The succeeding Little Ice Age of c. AD 1300 to 1750 produced prolonged freezing winters and colder, damper summers in much of Europe, the Near East, and China as well, with famines common. Cold weather accompanied by famine reappears in Scandinavia around AD 1300, with land abandoned and marked population decline. We still seek evidence as to whether lack of nourishment diminished resilience to the massive epidemic which followed. By mid-century, the expansion of sea travel in the Mediterranean, which marked the beginning of the early Renaissance in Italy, brought with it the great plague known as the Black Death of 1347–51, which spread through Europe. Estimates of the death toll range from about one-quarter to one-half of the total population of Europe, depending on the area. A widely though not universally accepted reconstruction of events holds that the epidemic, caused by bubonic plague as we now know from DNA analysis, originated in China and decimated the Mongol army besieging a Genoese trading port in the Crimea. The Mongols catapulted plague-infested corpses into the town. From here Genoese ships carried the plague to Mediterranean ports, including of course those of Greece and Italy. The medieval Book of Hours, the first text read across Europe by people at every level of literacy, illustrates (in every sense) the great fears of humankind via prayers to forestall death, plague, warfare, and crop-destroying weather. The subsequent onset in Ottoman territories of a period of cold and drought, beginning around AD 1400 and continuing through the 16th century and into the 17th, was accompanied by regional abandonment and conflict in parts of the Ottoman Empire as well. Waves of bubonic plague during this period affected both the Ottomans and their enemies. The early 16th century also saw the conquest and collapse of the Aztec and Inca Empires of Mexico and Peru, brought about by Europeans utilizing new methods of warfare (horses and firearms) and transport (horses and sailing vessels) but above all bringing pathogens to which Native Americans had no resistance, resulting eventually in the death of an estimated 90% of the indigenous population.
At the culmination of the Little Ice Age, Dutch paintings of the 17th century AD show the canals and ponds of the Netherlands frozen over, with locals engaged in various activities on ice. Marked population decline is documented in France, where about 15% of the population died of starvation between 1692 and 1694, and in Germany, England, the Netherlands, Denmark, Finland, Poland, Estonia, Castile, and Catalonia. Smallpox, plague, typhus, and measles attacked many already weakened by starvation. During the Little Ice Age, Europeans were also frequently at war, with the Thirty Years’ War of 1618 to 1648 taking an enormous toll in lives. Overall, population may have been reduced by a third or more. The decline in temperatures and populations coincides in time with the virtual absence of sunspot activity known as the Maunder Minimum between AD 1645 and 1715. Recent research suggests that variations in solar activity may have a profound influence on climate.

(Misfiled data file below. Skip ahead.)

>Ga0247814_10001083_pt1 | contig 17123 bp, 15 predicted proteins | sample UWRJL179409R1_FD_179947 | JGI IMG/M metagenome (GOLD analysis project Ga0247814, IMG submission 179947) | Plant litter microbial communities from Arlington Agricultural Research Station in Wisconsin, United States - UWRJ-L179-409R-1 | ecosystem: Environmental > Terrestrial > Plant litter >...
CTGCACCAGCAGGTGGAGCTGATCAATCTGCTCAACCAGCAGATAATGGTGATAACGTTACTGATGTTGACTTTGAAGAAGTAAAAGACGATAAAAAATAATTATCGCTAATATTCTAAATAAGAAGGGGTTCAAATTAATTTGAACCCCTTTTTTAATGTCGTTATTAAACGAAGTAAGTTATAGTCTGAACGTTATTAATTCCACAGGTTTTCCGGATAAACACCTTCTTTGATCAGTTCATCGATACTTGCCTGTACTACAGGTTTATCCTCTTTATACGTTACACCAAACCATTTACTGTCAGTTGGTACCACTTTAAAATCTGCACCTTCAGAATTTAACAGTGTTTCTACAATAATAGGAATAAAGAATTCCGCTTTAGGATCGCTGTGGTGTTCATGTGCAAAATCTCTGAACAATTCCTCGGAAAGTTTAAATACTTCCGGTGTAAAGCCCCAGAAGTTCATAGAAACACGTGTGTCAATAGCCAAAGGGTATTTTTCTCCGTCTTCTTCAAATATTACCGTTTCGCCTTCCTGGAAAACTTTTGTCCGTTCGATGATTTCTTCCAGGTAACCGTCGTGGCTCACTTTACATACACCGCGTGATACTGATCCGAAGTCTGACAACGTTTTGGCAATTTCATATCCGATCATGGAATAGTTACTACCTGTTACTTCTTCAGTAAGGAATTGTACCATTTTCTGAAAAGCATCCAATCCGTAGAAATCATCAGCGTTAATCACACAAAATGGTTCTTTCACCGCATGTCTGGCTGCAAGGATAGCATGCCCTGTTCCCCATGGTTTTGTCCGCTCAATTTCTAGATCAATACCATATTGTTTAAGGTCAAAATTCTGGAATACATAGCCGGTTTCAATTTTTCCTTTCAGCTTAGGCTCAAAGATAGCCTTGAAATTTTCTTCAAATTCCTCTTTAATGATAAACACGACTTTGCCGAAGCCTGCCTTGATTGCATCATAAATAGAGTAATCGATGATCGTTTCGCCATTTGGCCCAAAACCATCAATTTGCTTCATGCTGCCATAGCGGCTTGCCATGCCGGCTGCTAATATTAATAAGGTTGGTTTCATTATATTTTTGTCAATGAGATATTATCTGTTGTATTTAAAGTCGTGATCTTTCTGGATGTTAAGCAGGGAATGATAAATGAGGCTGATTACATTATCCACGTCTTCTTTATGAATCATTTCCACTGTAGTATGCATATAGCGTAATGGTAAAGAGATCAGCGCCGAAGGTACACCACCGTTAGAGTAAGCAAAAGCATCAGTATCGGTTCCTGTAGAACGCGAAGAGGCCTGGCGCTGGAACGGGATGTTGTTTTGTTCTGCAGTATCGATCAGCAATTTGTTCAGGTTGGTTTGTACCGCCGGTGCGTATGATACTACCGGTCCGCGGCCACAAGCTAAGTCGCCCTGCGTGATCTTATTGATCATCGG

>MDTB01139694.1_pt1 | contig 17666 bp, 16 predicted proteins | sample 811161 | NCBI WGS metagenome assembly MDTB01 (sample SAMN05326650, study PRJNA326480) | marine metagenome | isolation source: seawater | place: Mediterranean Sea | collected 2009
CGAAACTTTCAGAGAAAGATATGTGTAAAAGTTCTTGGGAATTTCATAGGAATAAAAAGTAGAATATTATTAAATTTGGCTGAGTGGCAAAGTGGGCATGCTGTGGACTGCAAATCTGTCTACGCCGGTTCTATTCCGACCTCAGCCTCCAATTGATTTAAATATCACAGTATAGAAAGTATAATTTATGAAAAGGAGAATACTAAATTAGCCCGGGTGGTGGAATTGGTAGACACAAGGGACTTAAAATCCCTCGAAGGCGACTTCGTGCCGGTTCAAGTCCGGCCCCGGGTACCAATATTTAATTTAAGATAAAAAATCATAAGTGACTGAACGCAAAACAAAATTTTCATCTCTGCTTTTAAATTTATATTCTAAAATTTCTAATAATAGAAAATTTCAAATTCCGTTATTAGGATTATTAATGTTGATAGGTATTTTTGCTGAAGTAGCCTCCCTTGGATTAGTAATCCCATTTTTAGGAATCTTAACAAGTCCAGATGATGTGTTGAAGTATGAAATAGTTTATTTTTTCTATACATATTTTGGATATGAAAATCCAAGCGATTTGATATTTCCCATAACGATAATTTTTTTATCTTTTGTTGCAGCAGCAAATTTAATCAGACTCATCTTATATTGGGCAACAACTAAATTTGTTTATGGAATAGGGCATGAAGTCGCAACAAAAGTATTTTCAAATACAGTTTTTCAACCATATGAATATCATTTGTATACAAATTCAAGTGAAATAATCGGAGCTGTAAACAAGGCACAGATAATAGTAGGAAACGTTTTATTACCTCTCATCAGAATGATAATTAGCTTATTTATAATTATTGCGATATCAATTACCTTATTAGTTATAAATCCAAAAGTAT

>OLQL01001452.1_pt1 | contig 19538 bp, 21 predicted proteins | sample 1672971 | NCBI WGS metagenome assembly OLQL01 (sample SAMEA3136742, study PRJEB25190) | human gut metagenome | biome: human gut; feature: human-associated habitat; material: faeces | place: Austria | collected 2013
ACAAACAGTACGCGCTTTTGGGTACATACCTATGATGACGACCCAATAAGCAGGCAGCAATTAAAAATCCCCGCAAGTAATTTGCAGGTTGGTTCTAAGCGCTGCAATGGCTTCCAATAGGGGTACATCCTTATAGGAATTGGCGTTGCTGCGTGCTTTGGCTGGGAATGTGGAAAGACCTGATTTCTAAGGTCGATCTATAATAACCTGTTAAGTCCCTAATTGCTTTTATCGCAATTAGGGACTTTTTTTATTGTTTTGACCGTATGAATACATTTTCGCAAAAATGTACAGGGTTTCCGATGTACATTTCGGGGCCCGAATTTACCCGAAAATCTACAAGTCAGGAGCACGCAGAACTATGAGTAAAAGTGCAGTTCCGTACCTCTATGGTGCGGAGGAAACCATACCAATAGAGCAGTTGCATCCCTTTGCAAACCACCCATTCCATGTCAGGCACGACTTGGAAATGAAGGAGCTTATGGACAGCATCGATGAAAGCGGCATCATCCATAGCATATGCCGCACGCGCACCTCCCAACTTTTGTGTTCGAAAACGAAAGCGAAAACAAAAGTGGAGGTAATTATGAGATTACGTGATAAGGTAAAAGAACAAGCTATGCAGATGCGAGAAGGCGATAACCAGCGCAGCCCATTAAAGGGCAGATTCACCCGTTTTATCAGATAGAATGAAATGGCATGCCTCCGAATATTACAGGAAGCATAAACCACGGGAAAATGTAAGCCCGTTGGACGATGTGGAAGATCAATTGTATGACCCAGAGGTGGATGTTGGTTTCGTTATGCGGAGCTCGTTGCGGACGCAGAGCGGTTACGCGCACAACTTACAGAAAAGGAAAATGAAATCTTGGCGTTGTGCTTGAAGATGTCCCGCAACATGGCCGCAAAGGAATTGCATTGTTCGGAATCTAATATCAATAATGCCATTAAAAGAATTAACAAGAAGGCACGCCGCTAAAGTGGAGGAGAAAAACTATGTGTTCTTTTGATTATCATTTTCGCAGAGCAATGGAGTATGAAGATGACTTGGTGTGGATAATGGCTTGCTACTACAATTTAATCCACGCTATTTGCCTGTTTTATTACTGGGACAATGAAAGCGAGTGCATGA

Conversely, warming climate beginning in the latter half of the 18th century was accompanied by population increase. The increase in population was halted one more time, however, not by adverse climate but by war and epidemic, in this case World War I and the influenza pandemic of 1918, which took the lives of somewhere between 50 million and 100 million people around the globe. The broad history of epidemics was stated 40 years ago by William McNeill in his classic work, Plagues and Peoples, as follows: agriculture brought us into close contact with domesticated animals; the growth of cities provided the dense population in which germs could circulate; and improvements in transport led to a convergence of disease pools.
ABOUT THE AUTHOR
Malcolm H. Wiener is an Aegean prehistorian who has written extensively on the Eastern Mediterranean world in the Bronze Age. His many published papers span the emergence, florescence, and collapse of the first complex societies of the western world in Minoan Crete and Mycenaean Greece, their relationship to the civilizations of the Near East and Egypt, the absolute chronology of the ancient world (science, texts, and interconnections via objects), warfare in the ancient world, the acquisition of copper and tin for bronze tools and weapons, and the interaction of climate change, mass migrations, pandemics, warfare, and human agency in the collapse of civilizations. His awards include the honorary doctorates of the Universities of Sheffield, Tübingen, Athens, Cincinnati, University College London, Dickinson College, and the University of Arizona, the Gold Cross of the Order of Honor (Greece), and the Ring of Honour of the German Academy in Mainz. Mr. Wiener is a Fellow of the American Academy of Arts and Sciences and the Society of Antiquaries in London, a Corresponding Member of the Royal Swedish Academy, the Austrian Archaeological Institute, the Austrian Academy of Science, the Deutsches Archaologisches Institut, and the Academy of Athens, holds the rank of Chevalier in the Ordre des Arts et des Lettres of France, and is an Honorary Director of the Greek Archaeological Society. He is the founder of the Institute for Aegean Prehistory and the Malcolm Wiener Laboratory for Archaeological Science at the American School of Classical Studies at Athens, and a recipient of the Archaeological Institute of America Bandelier Award for Public Service to Archaeology and the Athens Prize of the American School of Classical Studies at Athens.
Mr. Wiener is a Trustee Emeritus of the Metropolitan Museum of Art, Chairman Emeritus of the Board of Trustees of the American School of Classical Studies in Athens, and Chair of the Board of Directors of the Malcolm Hewitt Wiener Foundation. The Center for Social Policy at Harvard Kennedy School is named in his honor. He chaired the independent task force of the Council on Foreign Relations on “Non-lethal Technologies: Military Implications and Options” and wrote its report.
Mr. Wiener was born in Tsingtao, China, is a graduate of Harvard College (1957) and the Harvard Law School (1963), served at sea as an officer in the U.S. Navy, practiced law in New York City, and was the founder and CEO of related New York City investment management firms employing algorithmic methodologies in futures markets between 1971 and 1987.